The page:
Landmarks in the Media Violence Debate: Decade by Decade
Reprinted with permission from the March 1993 issue of the Congressional Quarterly Researcher.
This article originally appeared in Issue# 62
Key events in research, legislation and public awareness over 50 years.
1950s: Rise in youth crime and juvenile delinquency prompts congressional hearings on television violence.
First congressional hearings on violence in radio and television and its impact on children and youth held by House Interstate and Foreign Commerce Subcommittee.
Sen. Estes Kefauver, (D-Tenn), chairs hearings of Judiciary Subcommittee to Investigate Juvenile Delinquency on role of TV shows in youth crime. Networks say no link.
1960's: Urban violence prompts more congressional hearings and government funding of research on TV violence.
University of Pennsylvania begins monitoring television programming.
Sept. 23, 1969
Report of National Commission on the Causes mid Prevention of Violence cites TV violence as contributor to society's violence problem.
1970s: More congressional hearings; academic studies proliferate; court cases examine liability of TV in cases of real violence.
Surgeon general's report on violence cites evidence of link between screen violence and aggressive behavior.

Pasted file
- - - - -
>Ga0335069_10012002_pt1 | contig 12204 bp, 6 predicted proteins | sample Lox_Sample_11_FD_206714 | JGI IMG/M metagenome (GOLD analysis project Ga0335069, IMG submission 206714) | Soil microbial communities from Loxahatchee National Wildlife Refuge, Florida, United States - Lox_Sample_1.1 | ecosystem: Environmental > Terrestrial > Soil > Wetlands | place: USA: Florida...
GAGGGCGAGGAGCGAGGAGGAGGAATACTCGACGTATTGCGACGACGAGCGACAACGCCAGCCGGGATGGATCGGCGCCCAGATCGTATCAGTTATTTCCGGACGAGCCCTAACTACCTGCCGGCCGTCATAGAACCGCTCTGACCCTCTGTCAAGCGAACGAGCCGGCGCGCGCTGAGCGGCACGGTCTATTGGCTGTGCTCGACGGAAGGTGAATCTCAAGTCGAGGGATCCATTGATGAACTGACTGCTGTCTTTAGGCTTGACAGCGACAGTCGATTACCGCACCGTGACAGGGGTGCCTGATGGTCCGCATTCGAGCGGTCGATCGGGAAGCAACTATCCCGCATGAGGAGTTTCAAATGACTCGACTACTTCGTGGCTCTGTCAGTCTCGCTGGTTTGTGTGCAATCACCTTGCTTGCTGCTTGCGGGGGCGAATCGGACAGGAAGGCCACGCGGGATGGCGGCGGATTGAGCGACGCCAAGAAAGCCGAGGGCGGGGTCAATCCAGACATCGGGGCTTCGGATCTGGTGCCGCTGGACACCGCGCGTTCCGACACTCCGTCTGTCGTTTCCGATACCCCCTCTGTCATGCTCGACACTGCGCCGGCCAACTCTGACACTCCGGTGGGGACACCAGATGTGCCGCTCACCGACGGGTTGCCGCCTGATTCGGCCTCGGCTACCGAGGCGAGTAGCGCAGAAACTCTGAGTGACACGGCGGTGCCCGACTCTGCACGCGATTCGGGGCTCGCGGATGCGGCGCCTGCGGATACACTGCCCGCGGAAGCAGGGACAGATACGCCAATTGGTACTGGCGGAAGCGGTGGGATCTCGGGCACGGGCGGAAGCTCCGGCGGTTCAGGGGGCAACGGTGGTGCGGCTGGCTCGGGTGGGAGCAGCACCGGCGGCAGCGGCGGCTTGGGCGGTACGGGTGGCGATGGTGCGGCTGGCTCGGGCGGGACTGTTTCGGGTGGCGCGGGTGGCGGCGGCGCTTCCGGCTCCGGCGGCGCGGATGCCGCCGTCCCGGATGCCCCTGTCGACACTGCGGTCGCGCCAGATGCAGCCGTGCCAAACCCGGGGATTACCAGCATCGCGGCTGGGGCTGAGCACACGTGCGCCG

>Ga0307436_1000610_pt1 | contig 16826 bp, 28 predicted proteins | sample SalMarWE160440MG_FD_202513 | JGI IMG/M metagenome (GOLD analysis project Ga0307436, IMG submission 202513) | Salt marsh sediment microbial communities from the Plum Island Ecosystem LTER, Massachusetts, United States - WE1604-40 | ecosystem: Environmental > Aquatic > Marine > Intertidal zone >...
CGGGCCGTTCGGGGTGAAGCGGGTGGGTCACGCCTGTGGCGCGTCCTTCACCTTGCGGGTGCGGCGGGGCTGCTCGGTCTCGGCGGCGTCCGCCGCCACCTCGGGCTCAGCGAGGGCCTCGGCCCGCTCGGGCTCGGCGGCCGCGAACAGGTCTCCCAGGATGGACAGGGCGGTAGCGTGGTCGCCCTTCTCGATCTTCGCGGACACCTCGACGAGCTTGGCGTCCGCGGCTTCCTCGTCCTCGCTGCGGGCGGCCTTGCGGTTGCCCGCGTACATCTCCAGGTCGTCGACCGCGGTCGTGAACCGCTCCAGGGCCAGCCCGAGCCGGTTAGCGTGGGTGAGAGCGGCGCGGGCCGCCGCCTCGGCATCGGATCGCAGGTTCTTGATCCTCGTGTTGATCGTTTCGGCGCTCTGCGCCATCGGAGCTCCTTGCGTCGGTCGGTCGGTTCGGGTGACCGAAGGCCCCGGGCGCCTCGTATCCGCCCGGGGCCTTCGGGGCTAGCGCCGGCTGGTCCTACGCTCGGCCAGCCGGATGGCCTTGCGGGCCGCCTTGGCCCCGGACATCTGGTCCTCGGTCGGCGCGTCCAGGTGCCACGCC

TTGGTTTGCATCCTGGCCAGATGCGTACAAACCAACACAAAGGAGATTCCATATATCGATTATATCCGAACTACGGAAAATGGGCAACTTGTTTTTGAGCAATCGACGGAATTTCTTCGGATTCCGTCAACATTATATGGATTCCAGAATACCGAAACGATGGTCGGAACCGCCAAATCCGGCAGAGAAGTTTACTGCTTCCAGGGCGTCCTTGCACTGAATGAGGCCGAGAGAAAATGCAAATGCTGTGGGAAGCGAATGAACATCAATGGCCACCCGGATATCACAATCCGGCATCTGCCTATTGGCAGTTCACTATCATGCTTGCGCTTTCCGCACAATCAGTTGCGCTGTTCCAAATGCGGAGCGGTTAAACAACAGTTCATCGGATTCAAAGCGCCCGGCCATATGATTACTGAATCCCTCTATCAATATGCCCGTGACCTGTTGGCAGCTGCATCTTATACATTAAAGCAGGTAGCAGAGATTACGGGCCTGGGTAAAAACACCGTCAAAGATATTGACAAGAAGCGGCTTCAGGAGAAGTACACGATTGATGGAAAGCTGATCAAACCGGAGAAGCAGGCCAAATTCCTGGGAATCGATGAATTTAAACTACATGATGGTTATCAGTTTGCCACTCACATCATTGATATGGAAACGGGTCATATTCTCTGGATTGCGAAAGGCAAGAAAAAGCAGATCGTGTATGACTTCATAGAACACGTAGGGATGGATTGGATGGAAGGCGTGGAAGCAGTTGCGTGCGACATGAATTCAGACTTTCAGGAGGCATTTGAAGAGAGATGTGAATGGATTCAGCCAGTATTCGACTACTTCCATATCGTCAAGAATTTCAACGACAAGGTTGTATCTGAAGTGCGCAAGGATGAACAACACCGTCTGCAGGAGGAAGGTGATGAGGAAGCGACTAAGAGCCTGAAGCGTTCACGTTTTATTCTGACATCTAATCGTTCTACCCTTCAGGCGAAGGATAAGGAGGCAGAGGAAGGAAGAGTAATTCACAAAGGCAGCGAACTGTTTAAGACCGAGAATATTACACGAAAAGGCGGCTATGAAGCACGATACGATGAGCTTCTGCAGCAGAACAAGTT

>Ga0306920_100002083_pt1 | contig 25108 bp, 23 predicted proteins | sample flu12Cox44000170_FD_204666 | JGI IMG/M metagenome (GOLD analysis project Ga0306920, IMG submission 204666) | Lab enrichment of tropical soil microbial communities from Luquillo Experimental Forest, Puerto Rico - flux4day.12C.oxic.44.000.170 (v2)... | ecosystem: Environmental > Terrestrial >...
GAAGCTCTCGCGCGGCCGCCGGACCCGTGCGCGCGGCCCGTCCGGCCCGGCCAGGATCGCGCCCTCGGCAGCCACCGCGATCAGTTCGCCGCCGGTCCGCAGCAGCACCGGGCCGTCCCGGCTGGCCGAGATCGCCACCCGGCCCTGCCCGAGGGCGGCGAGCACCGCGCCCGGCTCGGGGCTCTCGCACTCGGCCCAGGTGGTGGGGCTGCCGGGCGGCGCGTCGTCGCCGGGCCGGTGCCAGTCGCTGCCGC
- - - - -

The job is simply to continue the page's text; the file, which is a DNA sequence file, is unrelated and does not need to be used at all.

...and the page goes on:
National PTA adopts resolution demanding that networks and local TV stations reduce the amount of violence in programs and commercials (reaffirmed in 1989).
American Medical Association's House of Delegates calls TV violence an "environmental hazard"
1980s: Reagan-era deregulation gives media free rein; cable TV, VCRs and rise of independent networks diminish power of networks to control violence on TV.
National Institutes of Mental Health study says there's a clear consensus on link between TV violence and aggression.
Attorney General Task Force on Family Violence says evidence is overwhelming that TV violence contributes to real violence.
American Academy of Pediatrics Task Force on Children and Television cautions physicians and parents that TV may promote aggression.
American Psychological Association Commission on Youth and Violence notes research showing link between TV violence and real violence.
1990s: Networks issue a joint statement of policies on TV violence, made possible by an antitrust exemption passed by Congress. Anti-violence advocates step up pressure.
Simon-Glickman Television Violence Act gives three major networks an antitrust exemption so they can formulate joint policy on violence. Nothing happens.
American Psychological Association study shows research on link to real violence is ignored and calls for federal policy to protect society.
Days before House hearings, the three major networks release joint violence policy and agree to an industry-wide conference.